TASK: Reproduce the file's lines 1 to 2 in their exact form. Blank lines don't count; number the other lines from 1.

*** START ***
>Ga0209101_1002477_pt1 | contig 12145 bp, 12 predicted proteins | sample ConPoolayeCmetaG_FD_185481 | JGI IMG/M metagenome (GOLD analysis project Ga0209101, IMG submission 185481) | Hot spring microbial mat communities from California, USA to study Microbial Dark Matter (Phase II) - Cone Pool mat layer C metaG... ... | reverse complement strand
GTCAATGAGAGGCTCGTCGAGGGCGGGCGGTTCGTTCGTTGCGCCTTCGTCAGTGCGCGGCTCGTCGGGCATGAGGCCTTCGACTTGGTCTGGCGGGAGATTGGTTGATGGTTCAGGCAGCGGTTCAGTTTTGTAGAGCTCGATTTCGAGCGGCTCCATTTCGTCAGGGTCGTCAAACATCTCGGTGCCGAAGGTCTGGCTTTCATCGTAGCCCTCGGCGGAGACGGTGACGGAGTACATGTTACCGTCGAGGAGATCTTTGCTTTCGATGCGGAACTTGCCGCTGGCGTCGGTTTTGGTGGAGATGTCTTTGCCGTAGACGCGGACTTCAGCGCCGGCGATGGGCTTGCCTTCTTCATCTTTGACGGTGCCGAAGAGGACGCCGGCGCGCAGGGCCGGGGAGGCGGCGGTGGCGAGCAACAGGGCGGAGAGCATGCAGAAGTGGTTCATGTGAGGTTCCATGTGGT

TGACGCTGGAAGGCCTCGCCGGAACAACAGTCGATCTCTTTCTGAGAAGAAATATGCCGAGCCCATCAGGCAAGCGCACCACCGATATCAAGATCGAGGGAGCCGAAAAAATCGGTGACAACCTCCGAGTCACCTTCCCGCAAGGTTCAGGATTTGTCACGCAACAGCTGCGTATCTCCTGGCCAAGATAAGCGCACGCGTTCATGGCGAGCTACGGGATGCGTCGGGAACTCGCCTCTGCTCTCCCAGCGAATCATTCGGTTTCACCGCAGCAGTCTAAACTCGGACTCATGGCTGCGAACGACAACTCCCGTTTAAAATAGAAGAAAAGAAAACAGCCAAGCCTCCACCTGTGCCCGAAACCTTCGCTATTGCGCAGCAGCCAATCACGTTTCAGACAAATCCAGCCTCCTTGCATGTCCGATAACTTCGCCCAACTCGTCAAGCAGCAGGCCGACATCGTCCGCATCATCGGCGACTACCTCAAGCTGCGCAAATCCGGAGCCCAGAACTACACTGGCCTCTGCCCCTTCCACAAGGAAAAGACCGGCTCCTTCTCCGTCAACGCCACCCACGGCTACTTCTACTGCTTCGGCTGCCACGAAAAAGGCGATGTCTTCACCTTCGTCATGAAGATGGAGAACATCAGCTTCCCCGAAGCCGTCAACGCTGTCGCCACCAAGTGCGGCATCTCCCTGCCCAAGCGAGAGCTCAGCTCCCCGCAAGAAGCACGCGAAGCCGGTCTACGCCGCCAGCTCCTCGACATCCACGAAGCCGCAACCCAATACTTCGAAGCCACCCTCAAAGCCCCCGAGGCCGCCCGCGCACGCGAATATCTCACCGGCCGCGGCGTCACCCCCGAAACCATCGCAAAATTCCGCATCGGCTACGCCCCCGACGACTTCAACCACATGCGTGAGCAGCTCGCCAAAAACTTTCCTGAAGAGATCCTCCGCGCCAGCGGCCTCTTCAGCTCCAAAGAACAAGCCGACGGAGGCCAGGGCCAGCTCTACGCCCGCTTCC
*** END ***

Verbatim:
>Ga0209101_1002477_pt1 | contig 12145 bp, 12 predicted proteins | sample ConPoolayeCmetaG_FD_185481 | JGI IMG/M metagenome (GOLD analysis project Ga0209101, IMG submission 185481) | Hot spring microbial mat communities from California, USA to study Microbial Dark Matter (Phase II) - Cone Pool mat layer C metaG... ... | reverse complement strand
GTCAATGAGAGGCTCGTCGAGGGCGGGCGGTTCGTTCGTTGCGCCTTCGTCAGTGCGCGGCTCGTCGGGCATGAGGCCTTCGACTTGGTCTGGCGGGAGATTGGTTGATGGTTCAGGCAGCGGTTCAGTTTTGTAGAGCTCGATTTCGAGCGGCTCCATTTCGTCAGGGTCGTCAAACATCTCGGTGCCGAAGGTCTGGCTTTCATCGTAGCCCTCGGCGGAGACGGTGACGGAGTACATGTTACCGTCGAGGAGATCTTTGCTTTCGATGCGGAACTTGCCGCTGGCGTCGGTTTTGGTGGAGATGTCTTTGCCGTAGACGCGGACTTCAGCGCCGGCGATGGGCTTGCCTTCTTCATCTTTGACGGTGCCGAAGAGGACGCCGGCGCGCAGGGCCGGGGAGGCGGCGGTGGCGAGCAACAGGGCGGAGAGCATGCAGAAGTGGTTCATGTGAGGTTCCATGTGGT